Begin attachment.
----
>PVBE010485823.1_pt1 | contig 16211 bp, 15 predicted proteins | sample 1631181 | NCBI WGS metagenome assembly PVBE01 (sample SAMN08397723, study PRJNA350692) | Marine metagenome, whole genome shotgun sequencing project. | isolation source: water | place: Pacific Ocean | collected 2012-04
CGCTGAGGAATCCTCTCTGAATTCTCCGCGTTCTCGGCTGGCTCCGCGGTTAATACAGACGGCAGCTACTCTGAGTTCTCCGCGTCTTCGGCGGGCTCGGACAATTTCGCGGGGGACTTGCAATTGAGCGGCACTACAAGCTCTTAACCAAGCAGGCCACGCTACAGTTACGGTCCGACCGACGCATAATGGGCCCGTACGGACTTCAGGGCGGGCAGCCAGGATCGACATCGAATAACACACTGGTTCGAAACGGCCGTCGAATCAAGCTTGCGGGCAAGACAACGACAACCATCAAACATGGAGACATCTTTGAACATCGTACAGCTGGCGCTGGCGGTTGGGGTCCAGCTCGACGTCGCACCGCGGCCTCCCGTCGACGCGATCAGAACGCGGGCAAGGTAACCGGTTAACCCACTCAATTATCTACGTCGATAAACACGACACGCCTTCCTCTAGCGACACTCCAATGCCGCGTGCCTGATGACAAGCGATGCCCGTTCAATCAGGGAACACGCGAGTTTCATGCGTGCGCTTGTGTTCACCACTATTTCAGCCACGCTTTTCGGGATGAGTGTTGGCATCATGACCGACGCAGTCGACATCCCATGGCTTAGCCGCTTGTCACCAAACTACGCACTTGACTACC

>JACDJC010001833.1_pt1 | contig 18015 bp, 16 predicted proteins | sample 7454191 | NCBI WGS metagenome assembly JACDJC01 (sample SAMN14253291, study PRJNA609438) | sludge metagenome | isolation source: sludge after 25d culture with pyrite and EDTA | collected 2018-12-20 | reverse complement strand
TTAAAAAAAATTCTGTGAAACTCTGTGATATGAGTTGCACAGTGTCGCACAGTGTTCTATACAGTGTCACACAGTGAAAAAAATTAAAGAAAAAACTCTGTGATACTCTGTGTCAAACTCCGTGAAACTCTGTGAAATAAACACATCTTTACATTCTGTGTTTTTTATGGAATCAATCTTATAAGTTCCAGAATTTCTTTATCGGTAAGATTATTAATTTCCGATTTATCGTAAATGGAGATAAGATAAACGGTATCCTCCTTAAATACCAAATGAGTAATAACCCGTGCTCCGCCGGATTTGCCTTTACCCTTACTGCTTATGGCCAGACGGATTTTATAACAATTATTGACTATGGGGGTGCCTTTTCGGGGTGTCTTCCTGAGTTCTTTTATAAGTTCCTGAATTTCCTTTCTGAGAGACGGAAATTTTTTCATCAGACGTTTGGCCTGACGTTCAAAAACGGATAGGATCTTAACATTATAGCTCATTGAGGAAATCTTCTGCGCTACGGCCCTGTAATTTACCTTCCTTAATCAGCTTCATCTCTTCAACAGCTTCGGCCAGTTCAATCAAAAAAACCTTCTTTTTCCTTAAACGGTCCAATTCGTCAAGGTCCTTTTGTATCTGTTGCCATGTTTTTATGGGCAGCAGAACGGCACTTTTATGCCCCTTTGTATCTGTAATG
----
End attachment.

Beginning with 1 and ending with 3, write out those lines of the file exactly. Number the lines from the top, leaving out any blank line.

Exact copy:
>PVBE010485823.1_pt1 | contig 16211 bp, 15 predicted proteins | sample 1631181 | NCBI WGS metagenome assembly PVBE01 (sample SAMN08397723, study PRJNA350692) | Marine metagenome, whole genome shotgun sequencing project. | isolation source: water | place: Pacific Ocean | collected 2012-04
CGCTGAGGAATCCTCTCTGAATTCTCCGCGTTCTCGGCTGGCTCCGCGGTTAATACAGACGGCAGCTACTCTGAGTTCTCCGCGTCTTCGGCGGGCTCGGACAATTTCGCGGGGGACTTGCAATTGAGCGGCACTACAAGCTCTTAACCAAGCAGGCCACGCTACAGTTACGGTCCGACCGACGCATAATGGGCCCGTACGGACTTCAGGGCGGGCAGCCAGGATCGACATCGAATAACACACTGGTTCGAAACGGCCGTCGAATCAAGCTTGCGGGCAAGACAACGACAACCATCAAACATGGAGACATCTTTGAACATCGTACAGCTGGCGCTGGCGGTTGGGGTCCAGCTCGACGTCGCACCGCGGCCTCCCGTCGACGCGATCAGAACGCGGGCAAGGTAACCGGTTAACCCACTCAATTATCTACGTCGATAAACACGACACGCCTTCCTCTAGCGACACTCCAATGCCGCGTGCCTGATGACAAGCGATGCCCGTTCAATCAGGGAACACGCGAGTTTCATGCGTGCGCTTGTGTTCACCACTATTTCAGCCACGCTTTTCGGGATGAGTGTTGGCATCATGACCGACGCAGTCGACATCCCATGGCTTAGCCGCTTGTCACCAAACTACGCACTTGACTACC

>JACDJC010001833.1_pt1 | contig 18015 bp, 16 predicted proteins | sample 7454191 | NCBI WGS metagenome assembly JACDJC01 (sample SAMN14253291, study PRJNA609438) | sludge metagenome | isolation source: sludge after 25d culture with pyrite and EDTA | collected 2018-12-20 | reverse complement strand